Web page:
Though professional sports are bound to come back sooner than later, it's still unclear in what form they would. For the biggest leagues providing a compelling broadcasting product is particularly challenging.
Average spending on a modern NFL stadium is already far beyond $1 billion. Regardless the source of funding, it's the most expensive league in the world in infrastructural terms. Now that all those stadiums are to stand empty for months, possibly until 2021, it's a question of how to make proper use of them, should American football resume as planned during the summer.
Let's take a look at Atlanta, where the latest new facility was opened, back in 2017. Not only does Mercedes-Benz Stadium provide a home for the Atlanta Falcons, who are currently +4000 on the NFL odds boards to win the Super Bowl next year, it also has the world's largest LED screen inside, with surface of 5,793 square meters (62,350 square feet). It will lose the title later this year to SoFi Stadium's double-sided oculus screen, which will offer 6,500 square meters (70,000 square feet).
Now, usually such features are put at a stadium to help draw crowds, in an effort to compete with far more comfortable viewing at home. This time, however, here's no competition to even discuss. Here's the question: can the giant screens help broadcasters and operators in creating a decent product despite the depressing image of 70,000 empty seats? For now there's no simple answer as the industry is trying to find solutions for ghost games to become attractive for fans.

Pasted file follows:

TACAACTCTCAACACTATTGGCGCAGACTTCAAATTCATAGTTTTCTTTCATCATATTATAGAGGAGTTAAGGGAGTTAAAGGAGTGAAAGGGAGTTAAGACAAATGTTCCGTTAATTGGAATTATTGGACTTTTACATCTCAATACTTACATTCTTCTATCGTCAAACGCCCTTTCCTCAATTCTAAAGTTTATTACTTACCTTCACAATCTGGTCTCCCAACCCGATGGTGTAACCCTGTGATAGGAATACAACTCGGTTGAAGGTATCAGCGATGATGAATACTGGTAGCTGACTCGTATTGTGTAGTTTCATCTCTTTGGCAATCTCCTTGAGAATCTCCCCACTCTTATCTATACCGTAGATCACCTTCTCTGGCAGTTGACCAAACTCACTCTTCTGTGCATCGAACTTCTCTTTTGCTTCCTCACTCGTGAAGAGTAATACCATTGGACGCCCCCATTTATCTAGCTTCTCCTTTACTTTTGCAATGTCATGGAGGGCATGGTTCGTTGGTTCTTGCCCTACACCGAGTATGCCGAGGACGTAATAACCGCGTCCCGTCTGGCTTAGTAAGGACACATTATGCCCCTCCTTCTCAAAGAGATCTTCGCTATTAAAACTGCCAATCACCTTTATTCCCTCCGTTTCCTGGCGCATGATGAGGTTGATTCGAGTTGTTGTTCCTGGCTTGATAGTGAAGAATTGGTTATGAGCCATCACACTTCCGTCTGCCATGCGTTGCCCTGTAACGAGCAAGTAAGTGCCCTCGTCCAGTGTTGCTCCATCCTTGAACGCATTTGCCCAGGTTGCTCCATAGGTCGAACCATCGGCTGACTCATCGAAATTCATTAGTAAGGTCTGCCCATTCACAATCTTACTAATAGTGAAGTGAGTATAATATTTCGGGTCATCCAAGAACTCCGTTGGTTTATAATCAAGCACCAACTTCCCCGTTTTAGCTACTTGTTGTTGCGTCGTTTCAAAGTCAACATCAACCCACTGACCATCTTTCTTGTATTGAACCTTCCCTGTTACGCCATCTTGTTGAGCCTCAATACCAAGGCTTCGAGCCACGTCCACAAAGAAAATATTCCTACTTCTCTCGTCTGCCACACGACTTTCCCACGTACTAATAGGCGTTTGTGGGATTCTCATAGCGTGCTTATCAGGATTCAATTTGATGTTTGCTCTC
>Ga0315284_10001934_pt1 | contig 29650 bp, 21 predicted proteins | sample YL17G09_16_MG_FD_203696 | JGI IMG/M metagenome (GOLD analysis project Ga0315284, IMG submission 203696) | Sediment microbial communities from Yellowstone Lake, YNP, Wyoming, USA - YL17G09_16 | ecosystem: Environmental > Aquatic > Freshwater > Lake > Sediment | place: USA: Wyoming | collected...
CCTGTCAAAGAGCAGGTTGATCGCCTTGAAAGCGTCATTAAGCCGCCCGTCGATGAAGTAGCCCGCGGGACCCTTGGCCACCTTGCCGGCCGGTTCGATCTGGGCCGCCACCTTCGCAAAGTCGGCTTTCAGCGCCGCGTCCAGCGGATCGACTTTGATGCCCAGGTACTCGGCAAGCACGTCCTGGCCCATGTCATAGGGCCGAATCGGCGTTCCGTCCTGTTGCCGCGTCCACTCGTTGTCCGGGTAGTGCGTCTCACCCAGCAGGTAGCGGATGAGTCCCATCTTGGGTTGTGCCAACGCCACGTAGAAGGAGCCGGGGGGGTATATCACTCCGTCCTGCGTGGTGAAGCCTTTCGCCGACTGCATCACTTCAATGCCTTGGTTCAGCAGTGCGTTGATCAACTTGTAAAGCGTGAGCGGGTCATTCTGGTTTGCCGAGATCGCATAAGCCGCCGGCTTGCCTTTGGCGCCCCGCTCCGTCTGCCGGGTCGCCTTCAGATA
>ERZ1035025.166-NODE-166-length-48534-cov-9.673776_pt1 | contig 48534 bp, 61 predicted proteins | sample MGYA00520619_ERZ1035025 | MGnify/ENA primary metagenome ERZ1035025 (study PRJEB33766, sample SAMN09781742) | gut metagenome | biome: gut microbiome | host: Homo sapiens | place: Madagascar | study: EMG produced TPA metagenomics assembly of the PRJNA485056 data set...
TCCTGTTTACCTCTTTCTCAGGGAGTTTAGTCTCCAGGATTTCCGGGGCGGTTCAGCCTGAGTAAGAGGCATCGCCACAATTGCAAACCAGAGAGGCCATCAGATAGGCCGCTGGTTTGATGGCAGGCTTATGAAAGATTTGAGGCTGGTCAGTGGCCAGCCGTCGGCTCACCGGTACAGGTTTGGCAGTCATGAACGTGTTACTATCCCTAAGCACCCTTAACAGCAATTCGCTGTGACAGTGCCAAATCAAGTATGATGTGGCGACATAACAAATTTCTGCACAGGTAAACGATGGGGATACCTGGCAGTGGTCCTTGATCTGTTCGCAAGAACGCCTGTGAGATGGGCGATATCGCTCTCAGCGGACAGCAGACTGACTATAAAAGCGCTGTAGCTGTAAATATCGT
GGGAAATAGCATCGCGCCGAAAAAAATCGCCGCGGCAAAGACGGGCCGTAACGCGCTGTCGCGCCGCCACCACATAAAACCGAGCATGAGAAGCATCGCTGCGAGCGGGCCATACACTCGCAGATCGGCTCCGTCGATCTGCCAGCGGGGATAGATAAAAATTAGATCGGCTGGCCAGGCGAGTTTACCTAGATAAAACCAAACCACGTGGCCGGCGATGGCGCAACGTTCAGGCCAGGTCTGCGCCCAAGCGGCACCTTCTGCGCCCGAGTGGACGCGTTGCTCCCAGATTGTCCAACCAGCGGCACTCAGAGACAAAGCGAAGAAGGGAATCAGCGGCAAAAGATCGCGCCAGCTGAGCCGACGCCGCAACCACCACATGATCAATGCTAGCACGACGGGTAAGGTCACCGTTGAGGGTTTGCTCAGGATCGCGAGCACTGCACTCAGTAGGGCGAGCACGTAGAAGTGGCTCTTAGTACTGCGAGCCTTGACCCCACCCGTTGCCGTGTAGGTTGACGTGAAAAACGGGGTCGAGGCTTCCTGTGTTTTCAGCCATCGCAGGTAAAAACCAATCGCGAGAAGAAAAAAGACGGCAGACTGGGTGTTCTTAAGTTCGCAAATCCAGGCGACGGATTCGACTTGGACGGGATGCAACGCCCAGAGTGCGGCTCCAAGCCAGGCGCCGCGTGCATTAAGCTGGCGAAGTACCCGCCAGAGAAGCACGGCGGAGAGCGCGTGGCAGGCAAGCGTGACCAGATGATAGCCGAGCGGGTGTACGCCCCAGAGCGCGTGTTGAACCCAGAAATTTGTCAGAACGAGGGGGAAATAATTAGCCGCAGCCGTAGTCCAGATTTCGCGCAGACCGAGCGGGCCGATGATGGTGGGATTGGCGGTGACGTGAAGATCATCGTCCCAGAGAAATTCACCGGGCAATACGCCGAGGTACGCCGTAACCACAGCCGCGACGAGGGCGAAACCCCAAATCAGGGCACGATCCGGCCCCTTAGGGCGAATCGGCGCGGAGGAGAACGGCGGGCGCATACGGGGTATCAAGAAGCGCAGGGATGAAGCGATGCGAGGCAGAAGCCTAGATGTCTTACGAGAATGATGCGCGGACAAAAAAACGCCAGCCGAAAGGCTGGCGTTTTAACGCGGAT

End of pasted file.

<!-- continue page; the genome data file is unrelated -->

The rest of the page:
Camera operators will have to be really agile in switching views to avoid... most of the stadium. Putting large swathes of tarp across the stands seems unlikely. Possible ideas for getting fans inside the stadium in some way may be coming from other countries. As an example, in India, LED walls are considered to allow fans to appear on screens within the stands through the magic of VR. But could that catch on? Other ways to virtually put fans inside the stadiums are being analysed.
In terms of noise it's much easier. FOX Sports broadcaster Joe Buck has recently has suggested there is a contingency plan in place and decision to use artificial noise has already been made. It would have to be played depending on what's happening on the field.
“It's pretty much a done deal,” he continued. “I think whoever is going to be at that control is going to have to be really good at their job and be realistic with how a crowd would react depending on what just happened on the field. So it's really important.”